3) Inspiration. Here's your first sticky part. People expect to receive direction, at least from time-to-time. They expect to find their keys when they're lost. They expect to know when a neighbor needs help. They expect to have clarification of scripture. They expect to know when they're making a bad decision. In short, they expect an external conscience. Now we're talking something like telepathy on a one-to-one basis with the people.

4) Prayer. Finally, the second sticky part. Believing people expect to be heard. The answer isn't always "yes," but they nevertheless expect to be heard.

5) Finally, Omnicience, Omnipresence, and Omnipotence. This has something to do with #1-#4, but all-knowing, all-seeing, all-powerful is kinda the all-definition of godhood.

However, the trick is keeping the status quo (see Stargate SG-1). IMHO (and when we're talking about gods the "H" in that acronym is awfully funny), without all four of these things belief will eventually come to an end. Why? Because...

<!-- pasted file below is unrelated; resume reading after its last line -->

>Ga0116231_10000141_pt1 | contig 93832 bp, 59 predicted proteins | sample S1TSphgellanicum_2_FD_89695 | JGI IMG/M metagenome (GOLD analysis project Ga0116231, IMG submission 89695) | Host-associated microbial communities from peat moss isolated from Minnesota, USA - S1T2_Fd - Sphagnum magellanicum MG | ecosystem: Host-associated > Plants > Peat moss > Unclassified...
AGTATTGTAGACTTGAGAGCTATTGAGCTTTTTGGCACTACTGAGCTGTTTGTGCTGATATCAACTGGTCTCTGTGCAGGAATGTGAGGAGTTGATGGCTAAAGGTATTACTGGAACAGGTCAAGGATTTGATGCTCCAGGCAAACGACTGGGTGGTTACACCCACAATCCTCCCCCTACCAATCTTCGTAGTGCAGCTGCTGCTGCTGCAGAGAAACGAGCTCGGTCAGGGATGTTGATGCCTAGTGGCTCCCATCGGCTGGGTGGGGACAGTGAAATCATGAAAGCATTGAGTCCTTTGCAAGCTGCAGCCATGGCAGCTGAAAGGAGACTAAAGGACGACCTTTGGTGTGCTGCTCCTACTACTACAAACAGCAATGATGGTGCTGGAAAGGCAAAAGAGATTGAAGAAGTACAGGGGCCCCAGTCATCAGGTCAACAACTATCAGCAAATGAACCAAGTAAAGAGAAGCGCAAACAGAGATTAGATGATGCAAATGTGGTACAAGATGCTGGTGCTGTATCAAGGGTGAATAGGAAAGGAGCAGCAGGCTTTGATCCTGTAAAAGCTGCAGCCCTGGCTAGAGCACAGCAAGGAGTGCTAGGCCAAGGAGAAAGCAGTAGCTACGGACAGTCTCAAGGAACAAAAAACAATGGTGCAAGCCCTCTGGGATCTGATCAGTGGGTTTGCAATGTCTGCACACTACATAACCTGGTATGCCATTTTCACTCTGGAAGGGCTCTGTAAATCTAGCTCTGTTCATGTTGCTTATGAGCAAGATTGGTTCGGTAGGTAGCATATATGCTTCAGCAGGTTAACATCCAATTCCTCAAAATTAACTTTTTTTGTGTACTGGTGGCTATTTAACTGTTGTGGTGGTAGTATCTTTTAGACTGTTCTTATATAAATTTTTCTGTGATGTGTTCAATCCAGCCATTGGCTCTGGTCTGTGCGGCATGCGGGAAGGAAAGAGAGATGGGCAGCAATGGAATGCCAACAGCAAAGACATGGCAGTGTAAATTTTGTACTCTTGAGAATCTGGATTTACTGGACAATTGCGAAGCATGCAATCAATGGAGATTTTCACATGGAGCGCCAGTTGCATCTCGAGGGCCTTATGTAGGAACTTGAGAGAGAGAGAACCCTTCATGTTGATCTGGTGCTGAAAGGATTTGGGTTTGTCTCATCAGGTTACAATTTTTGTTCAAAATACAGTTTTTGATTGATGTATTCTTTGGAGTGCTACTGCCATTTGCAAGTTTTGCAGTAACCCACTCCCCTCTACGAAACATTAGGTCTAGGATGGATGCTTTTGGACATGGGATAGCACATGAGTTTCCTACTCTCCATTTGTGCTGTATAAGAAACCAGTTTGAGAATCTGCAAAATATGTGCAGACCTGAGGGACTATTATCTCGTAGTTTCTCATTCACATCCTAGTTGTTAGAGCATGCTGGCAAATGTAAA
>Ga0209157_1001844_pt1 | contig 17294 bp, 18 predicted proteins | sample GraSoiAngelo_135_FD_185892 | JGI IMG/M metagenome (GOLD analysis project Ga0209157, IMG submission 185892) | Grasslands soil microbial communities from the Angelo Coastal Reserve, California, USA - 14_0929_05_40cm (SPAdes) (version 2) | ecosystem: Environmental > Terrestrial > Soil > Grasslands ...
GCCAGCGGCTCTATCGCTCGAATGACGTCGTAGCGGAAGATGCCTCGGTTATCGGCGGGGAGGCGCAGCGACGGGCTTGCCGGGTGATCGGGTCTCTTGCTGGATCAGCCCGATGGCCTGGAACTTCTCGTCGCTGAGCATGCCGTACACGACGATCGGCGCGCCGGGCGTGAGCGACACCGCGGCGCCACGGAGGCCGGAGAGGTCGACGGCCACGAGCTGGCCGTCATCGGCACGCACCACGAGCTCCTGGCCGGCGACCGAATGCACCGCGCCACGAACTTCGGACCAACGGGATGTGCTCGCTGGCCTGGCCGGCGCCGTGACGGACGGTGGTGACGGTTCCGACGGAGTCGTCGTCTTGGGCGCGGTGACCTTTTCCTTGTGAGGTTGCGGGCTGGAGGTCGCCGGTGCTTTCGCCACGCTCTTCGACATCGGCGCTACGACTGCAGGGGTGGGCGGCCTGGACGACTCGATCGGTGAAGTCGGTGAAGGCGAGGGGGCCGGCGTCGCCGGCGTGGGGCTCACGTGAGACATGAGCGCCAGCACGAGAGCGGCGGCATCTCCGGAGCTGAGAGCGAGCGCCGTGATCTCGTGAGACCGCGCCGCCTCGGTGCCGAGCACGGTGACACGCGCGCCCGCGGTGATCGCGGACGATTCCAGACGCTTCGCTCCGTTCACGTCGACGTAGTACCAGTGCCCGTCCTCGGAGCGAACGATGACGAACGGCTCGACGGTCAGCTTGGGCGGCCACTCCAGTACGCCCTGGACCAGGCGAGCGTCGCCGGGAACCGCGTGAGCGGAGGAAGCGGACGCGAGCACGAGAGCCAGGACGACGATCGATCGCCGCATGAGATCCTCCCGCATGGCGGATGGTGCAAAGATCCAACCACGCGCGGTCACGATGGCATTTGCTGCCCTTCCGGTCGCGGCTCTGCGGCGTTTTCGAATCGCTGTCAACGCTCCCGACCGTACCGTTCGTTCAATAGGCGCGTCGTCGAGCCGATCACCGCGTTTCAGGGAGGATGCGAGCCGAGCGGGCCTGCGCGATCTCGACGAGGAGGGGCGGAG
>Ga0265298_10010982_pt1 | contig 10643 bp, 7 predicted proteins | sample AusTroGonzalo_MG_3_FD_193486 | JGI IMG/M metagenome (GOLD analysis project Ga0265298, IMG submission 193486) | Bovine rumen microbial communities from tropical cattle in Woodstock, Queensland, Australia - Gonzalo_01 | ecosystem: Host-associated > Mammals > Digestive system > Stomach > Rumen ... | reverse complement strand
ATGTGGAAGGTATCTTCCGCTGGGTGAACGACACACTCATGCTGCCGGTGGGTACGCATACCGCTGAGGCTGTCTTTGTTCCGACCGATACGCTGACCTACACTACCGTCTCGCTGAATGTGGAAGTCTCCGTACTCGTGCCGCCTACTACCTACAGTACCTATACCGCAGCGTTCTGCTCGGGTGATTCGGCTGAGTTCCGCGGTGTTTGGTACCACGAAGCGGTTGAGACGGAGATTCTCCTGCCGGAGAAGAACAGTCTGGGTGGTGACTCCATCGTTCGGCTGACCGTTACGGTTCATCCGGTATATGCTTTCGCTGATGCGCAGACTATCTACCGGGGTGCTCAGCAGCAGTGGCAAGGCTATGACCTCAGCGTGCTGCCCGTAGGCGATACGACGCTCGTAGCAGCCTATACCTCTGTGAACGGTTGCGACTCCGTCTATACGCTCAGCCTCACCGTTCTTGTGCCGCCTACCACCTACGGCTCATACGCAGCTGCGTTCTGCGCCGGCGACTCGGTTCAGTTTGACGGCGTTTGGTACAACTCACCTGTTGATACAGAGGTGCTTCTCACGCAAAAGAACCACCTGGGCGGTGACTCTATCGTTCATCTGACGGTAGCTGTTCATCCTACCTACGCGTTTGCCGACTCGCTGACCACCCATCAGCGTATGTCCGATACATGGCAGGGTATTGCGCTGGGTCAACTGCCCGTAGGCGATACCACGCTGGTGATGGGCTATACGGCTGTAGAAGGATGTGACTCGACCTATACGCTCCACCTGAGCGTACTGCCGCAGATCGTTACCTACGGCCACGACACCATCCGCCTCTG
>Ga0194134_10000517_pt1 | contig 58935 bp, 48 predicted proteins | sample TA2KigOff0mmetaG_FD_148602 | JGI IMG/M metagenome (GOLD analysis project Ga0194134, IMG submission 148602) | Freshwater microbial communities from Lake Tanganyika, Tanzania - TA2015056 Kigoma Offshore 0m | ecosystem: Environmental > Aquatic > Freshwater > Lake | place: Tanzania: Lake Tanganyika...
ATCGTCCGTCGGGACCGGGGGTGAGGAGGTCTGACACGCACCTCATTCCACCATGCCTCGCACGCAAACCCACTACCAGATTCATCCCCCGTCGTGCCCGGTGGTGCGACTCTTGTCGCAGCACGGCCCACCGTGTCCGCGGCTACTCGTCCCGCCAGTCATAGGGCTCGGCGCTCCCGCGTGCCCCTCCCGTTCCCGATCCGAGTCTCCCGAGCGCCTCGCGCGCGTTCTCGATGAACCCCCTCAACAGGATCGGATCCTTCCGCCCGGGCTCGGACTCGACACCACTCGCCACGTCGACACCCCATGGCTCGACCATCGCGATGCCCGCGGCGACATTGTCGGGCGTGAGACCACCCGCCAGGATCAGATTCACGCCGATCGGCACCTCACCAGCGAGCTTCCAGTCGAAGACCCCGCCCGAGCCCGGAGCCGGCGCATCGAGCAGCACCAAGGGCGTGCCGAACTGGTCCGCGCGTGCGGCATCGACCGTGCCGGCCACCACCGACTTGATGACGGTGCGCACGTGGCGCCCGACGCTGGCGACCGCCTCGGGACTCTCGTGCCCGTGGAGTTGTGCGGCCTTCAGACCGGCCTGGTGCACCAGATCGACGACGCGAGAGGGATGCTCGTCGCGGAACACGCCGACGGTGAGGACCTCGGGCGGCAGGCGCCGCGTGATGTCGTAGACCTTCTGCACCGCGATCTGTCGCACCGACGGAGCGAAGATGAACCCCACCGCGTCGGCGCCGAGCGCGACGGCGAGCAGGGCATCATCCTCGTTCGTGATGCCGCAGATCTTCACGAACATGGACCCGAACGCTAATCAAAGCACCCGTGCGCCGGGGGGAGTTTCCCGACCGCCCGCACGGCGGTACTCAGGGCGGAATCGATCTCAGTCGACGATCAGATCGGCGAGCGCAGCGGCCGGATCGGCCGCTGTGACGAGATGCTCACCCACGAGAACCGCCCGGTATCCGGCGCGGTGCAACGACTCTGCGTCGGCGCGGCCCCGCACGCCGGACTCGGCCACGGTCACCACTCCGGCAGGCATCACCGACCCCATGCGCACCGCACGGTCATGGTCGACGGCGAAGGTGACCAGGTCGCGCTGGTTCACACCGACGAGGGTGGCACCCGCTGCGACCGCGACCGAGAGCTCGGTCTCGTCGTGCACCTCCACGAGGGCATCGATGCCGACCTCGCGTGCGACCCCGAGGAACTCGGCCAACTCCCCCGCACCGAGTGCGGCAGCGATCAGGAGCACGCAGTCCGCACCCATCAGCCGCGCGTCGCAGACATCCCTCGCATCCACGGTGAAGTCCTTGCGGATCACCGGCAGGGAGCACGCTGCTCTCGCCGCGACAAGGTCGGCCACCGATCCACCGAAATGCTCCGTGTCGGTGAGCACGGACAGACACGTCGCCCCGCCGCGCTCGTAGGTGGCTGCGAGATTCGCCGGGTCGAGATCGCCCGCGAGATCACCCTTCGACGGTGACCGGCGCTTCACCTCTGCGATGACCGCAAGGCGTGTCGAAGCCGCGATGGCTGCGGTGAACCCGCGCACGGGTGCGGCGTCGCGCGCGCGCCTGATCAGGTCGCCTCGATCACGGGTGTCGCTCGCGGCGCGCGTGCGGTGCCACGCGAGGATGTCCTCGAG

Familiarity breeds contempt

And all it takes is our benevolent overlords making a single mistake... like bleeding, or dying, or failing to hear a petitioner... and their purported godhood will end. Food for thought....

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Some people are given to belief in God and others aren't. this has been shown in a number of ways including twin studies.

Twin studies conducted around the world in the U.S., the Netherlands and Australia as well as ours in the U.K. show a 40 to 50 percent genetic component to belief in God.

Perhaps your aliens could engineer the responsible genes and/or kill off those without the gene. In a generation or so they will have a more accepting population.

The converse should also work for the opposite goal.

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This depends on the definiton of "god" (or "God" with a capital letter).

Humans manage to "worship" quite a few people whom they should know are mortal. Music stars. Sport stars. Soap opera actors. Gurus. If pressed, the worshipper might admit that the object of their adoration is not actually divine. But "god-like" is well within possibility. They're so kind. And smart. And kind. And beautiful. Did I mention kind?